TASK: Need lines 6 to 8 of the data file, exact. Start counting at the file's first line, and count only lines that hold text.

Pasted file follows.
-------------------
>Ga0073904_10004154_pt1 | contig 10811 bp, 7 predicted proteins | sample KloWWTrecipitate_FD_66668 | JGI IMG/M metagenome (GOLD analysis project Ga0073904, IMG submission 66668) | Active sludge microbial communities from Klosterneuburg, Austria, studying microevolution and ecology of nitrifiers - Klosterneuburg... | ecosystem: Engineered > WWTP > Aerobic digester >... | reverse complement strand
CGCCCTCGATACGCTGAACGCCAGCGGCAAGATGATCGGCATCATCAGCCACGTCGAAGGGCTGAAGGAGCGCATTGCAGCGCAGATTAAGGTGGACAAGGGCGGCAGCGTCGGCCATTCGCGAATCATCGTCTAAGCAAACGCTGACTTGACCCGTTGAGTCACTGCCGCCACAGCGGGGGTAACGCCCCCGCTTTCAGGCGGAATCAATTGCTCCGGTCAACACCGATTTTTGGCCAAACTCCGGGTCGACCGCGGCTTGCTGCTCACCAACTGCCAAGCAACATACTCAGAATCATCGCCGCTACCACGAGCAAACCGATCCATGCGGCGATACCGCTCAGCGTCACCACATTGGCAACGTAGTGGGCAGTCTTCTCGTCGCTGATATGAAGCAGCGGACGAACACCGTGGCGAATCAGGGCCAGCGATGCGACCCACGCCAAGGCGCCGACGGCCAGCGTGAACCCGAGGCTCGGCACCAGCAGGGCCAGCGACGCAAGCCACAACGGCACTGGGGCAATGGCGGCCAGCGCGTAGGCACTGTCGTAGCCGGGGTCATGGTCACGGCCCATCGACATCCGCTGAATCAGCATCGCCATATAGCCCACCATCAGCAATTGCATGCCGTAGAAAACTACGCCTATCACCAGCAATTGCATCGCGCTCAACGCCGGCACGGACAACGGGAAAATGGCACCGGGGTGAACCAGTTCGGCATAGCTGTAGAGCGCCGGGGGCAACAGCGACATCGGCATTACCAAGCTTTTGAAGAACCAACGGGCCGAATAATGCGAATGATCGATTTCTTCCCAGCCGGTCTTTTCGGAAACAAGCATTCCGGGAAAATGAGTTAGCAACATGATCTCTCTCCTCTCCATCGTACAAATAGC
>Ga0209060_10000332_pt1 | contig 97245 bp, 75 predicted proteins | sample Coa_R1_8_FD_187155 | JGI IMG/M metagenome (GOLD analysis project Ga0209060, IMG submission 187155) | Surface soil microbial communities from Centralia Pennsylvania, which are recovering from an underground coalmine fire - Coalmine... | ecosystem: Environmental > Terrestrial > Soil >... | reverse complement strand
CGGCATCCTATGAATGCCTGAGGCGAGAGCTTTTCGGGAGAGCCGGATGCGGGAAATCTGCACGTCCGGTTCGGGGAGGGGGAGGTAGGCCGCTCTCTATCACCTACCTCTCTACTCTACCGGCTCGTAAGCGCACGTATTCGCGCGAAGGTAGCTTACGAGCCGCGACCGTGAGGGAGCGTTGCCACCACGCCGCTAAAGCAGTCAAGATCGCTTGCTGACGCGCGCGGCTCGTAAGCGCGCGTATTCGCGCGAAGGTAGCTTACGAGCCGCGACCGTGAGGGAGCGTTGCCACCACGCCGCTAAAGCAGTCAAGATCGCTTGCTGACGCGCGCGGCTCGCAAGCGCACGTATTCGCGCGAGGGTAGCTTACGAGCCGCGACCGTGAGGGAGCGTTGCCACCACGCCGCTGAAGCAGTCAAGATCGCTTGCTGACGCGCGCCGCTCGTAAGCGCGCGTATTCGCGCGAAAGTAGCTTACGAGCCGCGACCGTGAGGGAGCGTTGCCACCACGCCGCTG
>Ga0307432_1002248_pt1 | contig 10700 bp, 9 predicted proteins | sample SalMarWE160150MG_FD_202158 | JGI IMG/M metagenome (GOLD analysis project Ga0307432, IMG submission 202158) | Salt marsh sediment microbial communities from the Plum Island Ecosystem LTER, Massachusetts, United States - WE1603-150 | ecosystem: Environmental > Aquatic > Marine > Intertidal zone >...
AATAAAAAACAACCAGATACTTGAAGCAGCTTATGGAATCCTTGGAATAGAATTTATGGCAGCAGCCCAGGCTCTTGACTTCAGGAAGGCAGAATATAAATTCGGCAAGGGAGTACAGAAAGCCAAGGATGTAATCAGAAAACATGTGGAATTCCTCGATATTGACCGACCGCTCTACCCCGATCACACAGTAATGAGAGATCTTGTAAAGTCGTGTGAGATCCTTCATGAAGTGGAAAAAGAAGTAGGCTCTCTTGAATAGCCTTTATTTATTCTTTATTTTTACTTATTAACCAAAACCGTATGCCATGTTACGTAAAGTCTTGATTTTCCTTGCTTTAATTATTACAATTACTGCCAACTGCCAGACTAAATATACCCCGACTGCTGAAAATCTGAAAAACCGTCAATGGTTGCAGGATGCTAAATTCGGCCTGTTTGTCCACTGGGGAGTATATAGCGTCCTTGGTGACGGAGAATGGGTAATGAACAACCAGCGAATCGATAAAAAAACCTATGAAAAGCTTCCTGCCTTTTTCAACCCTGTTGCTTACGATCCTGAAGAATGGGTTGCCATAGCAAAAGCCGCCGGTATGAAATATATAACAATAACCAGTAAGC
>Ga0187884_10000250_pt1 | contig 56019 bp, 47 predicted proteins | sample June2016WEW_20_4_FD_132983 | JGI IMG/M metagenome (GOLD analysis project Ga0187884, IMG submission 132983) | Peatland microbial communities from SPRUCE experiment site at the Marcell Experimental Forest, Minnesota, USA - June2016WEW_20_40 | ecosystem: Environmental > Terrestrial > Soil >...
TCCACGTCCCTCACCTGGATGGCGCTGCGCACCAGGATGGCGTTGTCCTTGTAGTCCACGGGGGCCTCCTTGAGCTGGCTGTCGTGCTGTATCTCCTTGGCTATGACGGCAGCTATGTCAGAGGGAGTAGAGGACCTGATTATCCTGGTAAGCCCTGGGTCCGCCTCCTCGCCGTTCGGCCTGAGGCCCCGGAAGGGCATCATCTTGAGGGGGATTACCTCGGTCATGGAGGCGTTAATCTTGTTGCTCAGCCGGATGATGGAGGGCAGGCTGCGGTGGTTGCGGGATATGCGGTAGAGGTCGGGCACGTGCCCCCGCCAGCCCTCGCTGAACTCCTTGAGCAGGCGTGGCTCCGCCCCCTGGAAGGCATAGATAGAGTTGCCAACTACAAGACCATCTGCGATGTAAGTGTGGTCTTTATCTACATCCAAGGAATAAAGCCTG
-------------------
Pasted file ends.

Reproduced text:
AATAAAAAACAACCAGATACTTGAAGCAGCTTATGGAATCCTTGGAATAGAATTTATGGCAGCAGCCCAGGCTCTTGACTTCAGGAAGGCAGAATATAAATTCGGCAAGGGAGTACAGAAAGCCAAGGATGTAATCAGAAAACATGTGGAATTCCTCGATATTGACCGACCGCTCTACCCCGATCACACAGTAATGAGAGATCTTGTAAAGTCGTGTGAGATCCTTCATGAAGTGGAAAAAGAAGTAGGCTCTCTTGAATAGCCTTTATTTATTCTTTATTTTTACTTATTAACCAAAACCGTATGCCATGTTACGTAAAGTCTTGATTTTCCTTGCTTTAATTATTACAATTACTGCCAACTGCCAGACTAAATATACCCCGACTGCTGAAAATCTGAAAAACCGTCAATGGTTGCAGGATGCTAAATTCGGCCTGTTTGTCCACTGGGGAGTATATAGCGTCCTTGGTGACGGAGAATGGGTAATGAACAACCAGCGAATCGATAAAAAAACCTATGAAAAGCTTCCTGCCTTTTTCAACCCTGTTGCTTACGATCCTGAAGAATGGGTTGCCATAGCAAAAGCCGCCGGTATGAAATATATAACAATAACCAGTAAGC
>Ga0187884_10000250_pt1 | contig 56019 bp, 47 predicted proteins | sample June2016WEW_20_4_FD_132983 | JGI IMG/M metagenome (GOLD analysis project Ga0187884, IMG submission 132983) | Peatland microbial communities from SPRUCE experiment site at the Marcell Experimental Forest, Minnesota, USA - June2016WEW_20_40 | ecosystem: Environmental > Terrestrial > Soil >...
TCCACGTCCCTCACCTGGATGGCGCTGCGCACCAGGATGGCGTTGTCCTTGTAGTCCACGGGGGCCTCCTTGAGCTGGCTGTCGTGCTGTATCTCCTTGGCTATGACGGCAGCTATGTCAGAGGGAGTAGAGGACCTGATTATCCTGGTAAGCCCTGGGTCCGCCTCCTCGCCGTTCGGCCTGAGGCCCCGGAAGGGCATCATCTTGAGGGGGATTACCTCGGTCATGGAGGCGTTAATCTTGTTGCTCAGCCGGATGATGGAGGGCAGGCTGCGGTGGTTGCGGGATATGCGGTAGAGGTCGGGCACGTGCCCCCGCCAGCCCTCGCTGAACTCCTTGAGCAGGCGTGGCTCCGCCCCCTGGAAGGCATAGATAGAGTTGCCAACTACAAGACCATCTGCGATGTAAGTGTGGTCTTTATCTACATCCAAGGAATAAAGCCTG